Since then, California has granted undocumented immigrants privileges they can’t get in most other states: driver’s licenses, in-state college tuition and even some financial aid. After Trump took office and reversed Obama-era policies that shielded millions of undocumented immigrants from deportation, the resistance shifted into overdrive.

California filed lawsuits that have temporarily blocked the president’s plans to strip federal funding from sanctuary cities and rescind work permits from undocumented immigrants who have lived in the United States since childhood.

In January, this vast state officially became a sanctuary jurisdiction, restricting state and local governments from cooperating with immigration agents and warning employers that they could be fined if they voluntarily hand over workers’ private information to ICE.

Officials say they are not stopping immigration agents from arresting criminals and are making allowances so agents can take serious offenders into custody at state prisons. But ICE says California’s efforts puts its workforce in danger, forcing agents to pursue criminals on the streets, often without local police backup.

Oakland Mayor Libby Schaaf takes questions after she spoke at an International Women's Day event. (Christie Hemm Klok/For The Washington Post)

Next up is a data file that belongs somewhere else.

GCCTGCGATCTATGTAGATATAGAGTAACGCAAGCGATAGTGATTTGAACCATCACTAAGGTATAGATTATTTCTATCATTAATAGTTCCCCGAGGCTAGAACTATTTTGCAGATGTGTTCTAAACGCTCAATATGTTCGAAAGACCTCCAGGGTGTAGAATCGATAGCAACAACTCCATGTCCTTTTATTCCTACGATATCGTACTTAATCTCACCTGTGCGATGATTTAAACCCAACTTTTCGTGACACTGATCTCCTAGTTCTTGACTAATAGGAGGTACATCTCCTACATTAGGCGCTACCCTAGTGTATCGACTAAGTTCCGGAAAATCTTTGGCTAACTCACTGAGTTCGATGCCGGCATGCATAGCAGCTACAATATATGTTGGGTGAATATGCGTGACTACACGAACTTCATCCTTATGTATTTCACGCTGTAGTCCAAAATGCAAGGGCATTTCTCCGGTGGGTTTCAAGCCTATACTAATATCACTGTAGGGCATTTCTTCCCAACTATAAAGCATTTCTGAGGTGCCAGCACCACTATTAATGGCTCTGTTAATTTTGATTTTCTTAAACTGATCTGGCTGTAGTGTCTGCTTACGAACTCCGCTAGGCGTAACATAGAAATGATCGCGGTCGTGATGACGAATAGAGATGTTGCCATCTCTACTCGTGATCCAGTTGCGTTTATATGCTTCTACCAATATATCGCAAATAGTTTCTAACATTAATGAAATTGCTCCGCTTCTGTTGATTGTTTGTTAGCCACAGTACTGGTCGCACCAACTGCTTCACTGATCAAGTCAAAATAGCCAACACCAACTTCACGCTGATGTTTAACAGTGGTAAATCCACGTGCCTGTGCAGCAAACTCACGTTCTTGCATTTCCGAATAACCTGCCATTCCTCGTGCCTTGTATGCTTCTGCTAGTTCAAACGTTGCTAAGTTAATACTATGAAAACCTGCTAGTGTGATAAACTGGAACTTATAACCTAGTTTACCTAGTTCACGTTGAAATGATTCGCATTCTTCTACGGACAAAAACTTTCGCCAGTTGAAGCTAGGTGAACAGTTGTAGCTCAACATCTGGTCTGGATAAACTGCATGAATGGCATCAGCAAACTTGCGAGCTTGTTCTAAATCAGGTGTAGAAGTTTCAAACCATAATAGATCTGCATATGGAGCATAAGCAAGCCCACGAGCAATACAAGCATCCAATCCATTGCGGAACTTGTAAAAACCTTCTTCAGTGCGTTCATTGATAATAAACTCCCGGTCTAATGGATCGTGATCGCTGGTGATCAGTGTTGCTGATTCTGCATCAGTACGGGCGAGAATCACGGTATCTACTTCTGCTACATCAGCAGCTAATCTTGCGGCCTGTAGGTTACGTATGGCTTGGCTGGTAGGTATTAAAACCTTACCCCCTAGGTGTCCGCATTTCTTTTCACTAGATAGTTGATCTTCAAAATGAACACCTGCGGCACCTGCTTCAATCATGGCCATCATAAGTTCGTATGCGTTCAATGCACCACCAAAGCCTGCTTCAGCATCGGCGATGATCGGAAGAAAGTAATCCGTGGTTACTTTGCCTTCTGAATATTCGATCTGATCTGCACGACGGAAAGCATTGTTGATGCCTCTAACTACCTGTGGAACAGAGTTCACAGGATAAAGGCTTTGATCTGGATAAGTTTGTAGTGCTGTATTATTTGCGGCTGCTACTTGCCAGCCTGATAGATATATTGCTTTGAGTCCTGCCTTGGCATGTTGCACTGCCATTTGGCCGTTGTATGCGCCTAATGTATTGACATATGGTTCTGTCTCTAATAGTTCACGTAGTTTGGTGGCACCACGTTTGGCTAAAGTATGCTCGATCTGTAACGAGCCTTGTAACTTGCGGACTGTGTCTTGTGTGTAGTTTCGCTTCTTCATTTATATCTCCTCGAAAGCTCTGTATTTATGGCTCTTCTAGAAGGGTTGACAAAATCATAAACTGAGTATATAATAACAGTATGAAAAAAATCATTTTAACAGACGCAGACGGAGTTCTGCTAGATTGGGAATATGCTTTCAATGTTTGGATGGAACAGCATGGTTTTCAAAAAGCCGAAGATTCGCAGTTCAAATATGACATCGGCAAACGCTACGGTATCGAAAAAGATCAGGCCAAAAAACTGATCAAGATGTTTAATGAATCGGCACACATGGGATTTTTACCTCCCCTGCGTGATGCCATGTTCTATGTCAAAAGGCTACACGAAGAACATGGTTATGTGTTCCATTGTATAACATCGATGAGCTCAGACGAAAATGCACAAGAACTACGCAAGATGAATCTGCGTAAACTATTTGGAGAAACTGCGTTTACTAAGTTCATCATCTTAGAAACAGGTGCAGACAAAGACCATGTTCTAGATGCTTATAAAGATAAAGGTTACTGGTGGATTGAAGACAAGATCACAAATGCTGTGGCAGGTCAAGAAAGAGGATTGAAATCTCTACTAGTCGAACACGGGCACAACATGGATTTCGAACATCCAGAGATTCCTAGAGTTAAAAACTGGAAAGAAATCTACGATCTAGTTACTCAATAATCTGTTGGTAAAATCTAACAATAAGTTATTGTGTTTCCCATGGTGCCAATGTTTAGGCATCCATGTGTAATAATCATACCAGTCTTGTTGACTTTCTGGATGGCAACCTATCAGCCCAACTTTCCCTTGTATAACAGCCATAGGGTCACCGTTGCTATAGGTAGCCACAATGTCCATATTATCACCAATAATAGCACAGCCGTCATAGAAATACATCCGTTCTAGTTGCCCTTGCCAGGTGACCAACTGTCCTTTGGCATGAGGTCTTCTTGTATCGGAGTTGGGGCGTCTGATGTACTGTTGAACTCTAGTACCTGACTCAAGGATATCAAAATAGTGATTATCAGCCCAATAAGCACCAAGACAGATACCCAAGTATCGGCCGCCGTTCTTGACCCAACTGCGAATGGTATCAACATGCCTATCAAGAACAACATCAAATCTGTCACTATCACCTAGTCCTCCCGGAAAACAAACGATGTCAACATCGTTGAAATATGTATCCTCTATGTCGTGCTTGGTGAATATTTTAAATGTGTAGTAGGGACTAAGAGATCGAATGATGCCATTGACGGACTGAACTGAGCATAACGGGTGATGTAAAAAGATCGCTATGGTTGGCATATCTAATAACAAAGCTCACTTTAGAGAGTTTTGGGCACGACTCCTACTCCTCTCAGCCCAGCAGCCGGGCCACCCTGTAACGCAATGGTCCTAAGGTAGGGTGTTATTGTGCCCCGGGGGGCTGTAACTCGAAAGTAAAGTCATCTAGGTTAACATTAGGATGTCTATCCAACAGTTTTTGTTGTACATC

The Marin Rapid Response Network holds a meeting to train volunteers in San Rafael, Calif. (Christie Hemm Klok/For The Washington Post)

After Schaaf tipped off her constituents to the roundup, agents arrested only 200 of more than 1,000 targets, a rate that Matthew Albence, executive associate director of ICE, called “historically low.” Administration officials, including Sessions, blamed Schaaf for letting 800 targets go free.

Albence said assaults on immigration agents in the streets and detention centers have risen from 15 three years ago to 69 last year. In the first two months of fiscal 2018, the agency logged 24 assaults.

“Frankly the environment’s gotten difficult across the board,” he said. “California is obviously front and center with their sanctuary laws, making the whole state a sanctuary. But the job, by and large, has gotten more and more difficult and more and more dangerous for our officers.”

Schaaf said she has “tremendous respect for law enforcement.” The city worked with ICE in the past, she said, but severed ties with the agency amid concerns that its agents were ripping apart families whose only offense was coming to the United States in search of a better life. Officials also say they fear that ICE’s enforcement policies will make cities less safe by deterring undocumented immigrants from reporting crime.

Vianney Sanchez, 24, and her 12-year-old brother at the house they once shared with their parents, who left for Mexico last year. (Christie Hemm Klok/For The Washington Post)

Vianney Sanchez, a “dreamer,” graduated from the University of California at Santa Cruz in 2016, with a degree in psychology. (Christie Hemm Klok/For The Washington Post)

In particular, Schaaf said, she was disturbed by the case of Maria Mendoza Sanchez, a bilingual oncology nurse, homeowner and mother of four who was forced to leave the United States in August with her husband, Eusebio.